Addendum: the last paragraph in the initial edition of this story was incorrectly worded. It has been changed to reflect the accurate comment... The Publisher
Fred Crisp, former publisher of the News & Observer, told me of the time he received a call from Frank Daniels, then the paper's owner, while Frank was in South Africa.
What's new? Frank asked.
"Saunders just wrote a column about coming out of the closet," Crisp solemnly informed him.
Silence on the other end. Lengthy silence.
Crisp said he finally burst out laughing and told Frank from which closet I'd emerged.
Had I admitted membership in a cult that worships Z.Z. Hill album covers?
Nope - although I did before letting my membership lapse.
Had I confessed to dressing up on weekends like Little Bo Peep and doing the Electric Slide?
Ridiculous: Anyone who knows me knows I would never do the Electric Slide.
In the column that had Crisp laughing and Frank momentarily silenced, I confessed that I - it's still kind of hard to acknowledge it even today - eat chitlins.
Chitlins - if you have to ask what they are, don't ask - are a New Year's Day staple, part of a symbolic meal of collard greens, blackeyed peas and pork: The collards symbolize greenbacks - prosperity - for the new year, the peas represent loose change and the pork represents the indefatigability of the pig, which keeps on moving forward no matter what, even while it's eating.
I know, I know: Most people just eat them because they're scrumptious.
If some people don't attain the level of prosperity they desire in 2020, they may blame it on a shortage of the odoriferous pork delicacy.
Chitlin lovers who showed up at Mama Dip's, the Chapel Hill institution, seeking chitlins for their New Year's Day meal were greeted with the news that they'd run out before Christmas and were unable to replenish their freezer:
T'was the week after Christmas
and all through the town
There wasn't a chitlin anywhere,
not one to be found.
"Our supplier said he ran out," Spring Council told me. Council is the daughter of the restaurant's late founder and namesake. She said they ran out a few days before Christmas, but she expected to have some a week into the new year.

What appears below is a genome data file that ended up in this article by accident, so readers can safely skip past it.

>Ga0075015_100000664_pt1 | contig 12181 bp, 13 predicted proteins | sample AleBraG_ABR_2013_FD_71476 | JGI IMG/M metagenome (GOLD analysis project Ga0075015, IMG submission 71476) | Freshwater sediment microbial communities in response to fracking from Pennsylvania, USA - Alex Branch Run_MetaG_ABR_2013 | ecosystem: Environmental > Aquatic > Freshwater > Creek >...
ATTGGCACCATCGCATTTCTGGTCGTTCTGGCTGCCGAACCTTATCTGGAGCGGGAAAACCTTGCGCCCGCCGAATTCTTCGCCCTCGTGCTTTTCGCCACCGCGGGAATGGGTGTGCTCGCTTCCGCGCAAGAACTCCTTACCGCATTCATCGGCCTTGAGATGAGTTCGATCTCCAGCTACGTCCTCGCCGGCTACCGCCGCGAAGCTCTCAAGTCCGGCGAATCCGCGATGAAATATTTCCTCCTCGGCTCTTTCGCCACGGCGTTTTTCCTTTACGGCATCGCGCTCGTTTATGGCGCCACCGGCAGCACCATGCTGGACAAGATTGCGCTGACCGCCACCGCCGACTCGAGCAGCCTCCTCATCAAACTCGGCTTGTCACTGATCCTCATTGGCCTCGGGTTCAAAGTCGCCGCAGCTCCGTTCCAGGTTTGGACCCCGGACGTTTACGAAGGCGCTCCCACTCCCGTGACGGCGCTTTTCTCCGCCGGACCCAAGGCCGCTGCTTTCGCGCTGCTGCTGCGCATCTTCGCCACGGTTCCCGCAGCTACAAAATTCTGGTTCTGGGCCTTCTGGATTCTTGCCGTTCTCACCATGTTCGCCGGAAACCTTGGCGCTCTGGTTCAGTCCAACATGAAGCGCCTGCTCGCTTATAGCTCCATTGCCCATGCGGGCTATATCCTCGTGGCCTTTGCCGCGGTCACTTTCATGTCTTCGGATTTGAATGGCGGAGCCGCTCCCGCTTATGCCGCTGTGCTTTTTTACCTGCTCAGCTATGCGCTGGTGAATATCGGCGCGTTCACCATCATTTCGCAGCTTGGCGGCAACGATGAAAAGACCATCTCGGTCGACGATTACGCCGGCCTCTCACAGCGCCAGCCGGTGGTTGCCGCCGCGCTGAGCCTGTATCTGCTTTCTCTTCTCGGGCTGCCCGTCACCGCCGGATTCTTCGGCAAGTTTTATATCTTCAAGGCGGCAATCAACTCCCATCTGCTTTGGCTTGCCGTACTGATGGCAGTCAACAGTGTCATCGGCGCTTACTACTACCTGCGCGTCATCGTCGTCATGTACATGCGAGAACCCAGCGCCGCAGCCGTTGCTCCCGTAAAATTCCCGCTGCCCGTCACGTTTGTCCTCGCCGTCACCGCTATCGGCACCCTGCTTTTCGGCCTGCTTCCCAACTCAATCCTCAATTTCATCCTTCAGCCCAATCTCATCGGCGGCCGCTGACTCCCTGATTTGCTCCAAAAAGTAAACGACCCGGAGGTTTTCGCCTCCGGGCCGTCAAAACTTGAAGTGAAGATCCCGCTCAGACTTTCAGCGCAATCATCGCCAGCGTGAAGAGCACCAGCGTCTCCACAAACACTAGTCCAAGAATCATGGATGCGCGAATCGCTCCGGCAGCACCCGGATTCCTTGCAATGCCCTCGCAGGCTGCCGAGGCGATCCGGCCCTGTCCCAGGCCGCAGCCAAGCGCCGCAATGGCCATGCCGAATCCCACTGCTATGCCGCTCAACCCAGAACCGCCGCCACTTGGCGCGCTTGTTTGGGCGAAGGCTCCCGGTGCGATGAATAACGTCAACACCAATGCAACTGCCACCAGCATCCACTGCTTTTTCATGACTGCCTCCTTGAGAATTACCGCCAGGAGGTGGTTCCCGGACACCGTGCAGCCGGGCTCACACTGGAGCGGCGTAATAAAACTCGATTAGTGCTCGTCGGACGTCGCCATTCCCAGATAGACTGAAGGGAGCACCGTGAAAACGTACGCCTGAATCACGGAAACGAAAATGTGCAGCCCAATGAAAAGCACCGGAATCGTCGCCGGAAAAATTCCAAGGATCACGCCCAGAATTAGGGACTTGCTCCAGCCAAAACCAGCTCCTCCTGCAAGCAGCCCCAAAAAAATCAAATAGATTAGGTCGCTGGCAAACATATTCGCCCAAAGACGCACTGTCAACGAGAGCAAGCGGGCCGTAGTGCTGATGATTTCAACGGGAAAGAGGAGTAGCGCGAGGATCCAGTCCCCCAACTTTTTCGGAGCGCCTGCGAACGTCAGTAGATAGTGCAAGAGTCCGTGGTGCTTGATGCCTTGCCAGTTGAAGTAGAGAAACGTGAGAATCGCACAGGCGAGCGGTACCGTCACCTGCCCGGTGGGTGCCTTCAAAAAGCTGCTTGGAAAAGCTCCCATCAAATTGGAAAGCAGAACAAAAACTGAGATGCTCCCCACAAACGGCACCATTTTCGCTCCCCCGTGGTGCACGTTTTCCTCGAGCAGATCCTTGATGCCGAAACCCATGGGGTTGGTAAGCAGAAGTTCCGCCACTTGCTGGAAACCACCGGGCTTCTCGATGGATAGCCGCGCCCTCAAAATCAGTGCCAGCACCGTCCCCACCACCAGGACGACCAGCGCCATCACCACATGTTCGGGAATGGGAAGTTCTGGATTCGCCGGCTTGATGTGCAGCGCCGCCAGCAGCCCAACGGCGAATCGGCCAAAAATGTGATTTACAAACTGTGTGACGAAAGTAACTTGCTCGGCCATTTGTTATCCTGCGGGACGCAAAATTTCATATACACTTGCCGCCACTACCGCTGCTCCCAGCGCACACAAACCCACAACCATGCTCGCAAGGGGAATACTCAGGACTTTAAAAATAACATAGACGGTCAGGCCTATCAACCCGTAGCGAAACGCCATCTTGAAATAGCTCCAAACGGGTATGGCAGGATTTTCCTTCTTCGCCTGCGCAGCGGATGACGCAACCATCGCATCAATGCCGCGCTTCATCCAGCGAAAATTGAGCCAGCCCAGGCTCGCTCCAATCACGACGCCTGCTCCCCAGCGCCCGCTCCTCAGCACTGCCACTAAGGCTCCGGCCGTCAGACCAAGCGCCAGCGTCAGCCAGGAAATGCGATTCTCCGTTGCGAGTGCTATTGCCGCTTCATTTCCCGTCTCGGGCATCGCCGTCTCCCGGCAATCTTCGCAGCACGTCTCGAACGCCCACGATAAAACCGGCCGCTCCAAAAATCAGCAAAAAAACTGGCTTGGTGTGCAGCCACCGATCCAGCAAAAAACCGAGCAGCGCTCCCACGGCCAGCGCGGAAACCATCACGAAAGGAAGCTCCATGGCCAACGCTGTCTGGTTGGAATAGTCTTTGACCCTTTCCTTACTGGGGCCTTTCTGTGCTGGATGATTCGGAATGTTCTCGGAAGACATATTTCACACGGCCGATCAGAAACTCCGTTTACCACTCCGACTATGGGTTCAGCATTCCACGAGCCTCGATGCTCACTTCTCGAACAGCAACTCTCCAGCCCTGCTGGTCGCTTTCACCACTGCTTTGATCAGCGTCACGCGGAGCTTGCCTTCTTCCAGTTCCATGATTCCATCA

WHAT?? A shortage of pork? In North Carolina?
Those are words that send chills down the spine of chitlin aficionados.
Is the aporkalypse now upon us?
Will grocers have to keep their sausage and bacon under lock and key, like precious gems, providing an opportunity to buy pig's feet to only their most well-heeled customers?
Is the day imminent when we'll be buying pork from shady characters on street corners going "Pssst. Say buddy, I got that prime pork butt. $75 a pound."
Fortune magazine had a story a few months ago about a possible worldwide pork shortage resulting from African swine fever that has killed 5 million pigs in China.
If U.S. farmers start selling more of their hogs to China, will that result in less availability here?
In a speech to the Urner Barry Global Protein Summit in Chicago last year, Arnold Silver, Smithfield Foods' director of raw materials, said the Chinese are "insatiable in their appetite for pork," but he also said Smithfield, the largest global pork producer, will first supply its longtime U.S. customer base before it exports meat to China.
Whew. Thanks, Arnold.
In other words, Chill, you cherishers of the chitlin: there'll be enough to go around.
Andy Curliss, CEO of the N.C. Pork Council and a former N&O co-worker, sought to assure that there is no imminent shortage.
"Maybe it was just their supplier who ran out of that one product," he said when I called to ask why Mama Dip's couldn't find chitlins. He also said there is no connection to North Carolina with what is happening in China.
African swine fever has not been detected in the U.S., according to the U.S. Department of Agriculture's Animal and Plant Health Inspection Service.
Curliss said North Carolina farmers want to keep it that way. "We're trying to ensure what's happening in China doesn't happen in North Carolina," he said.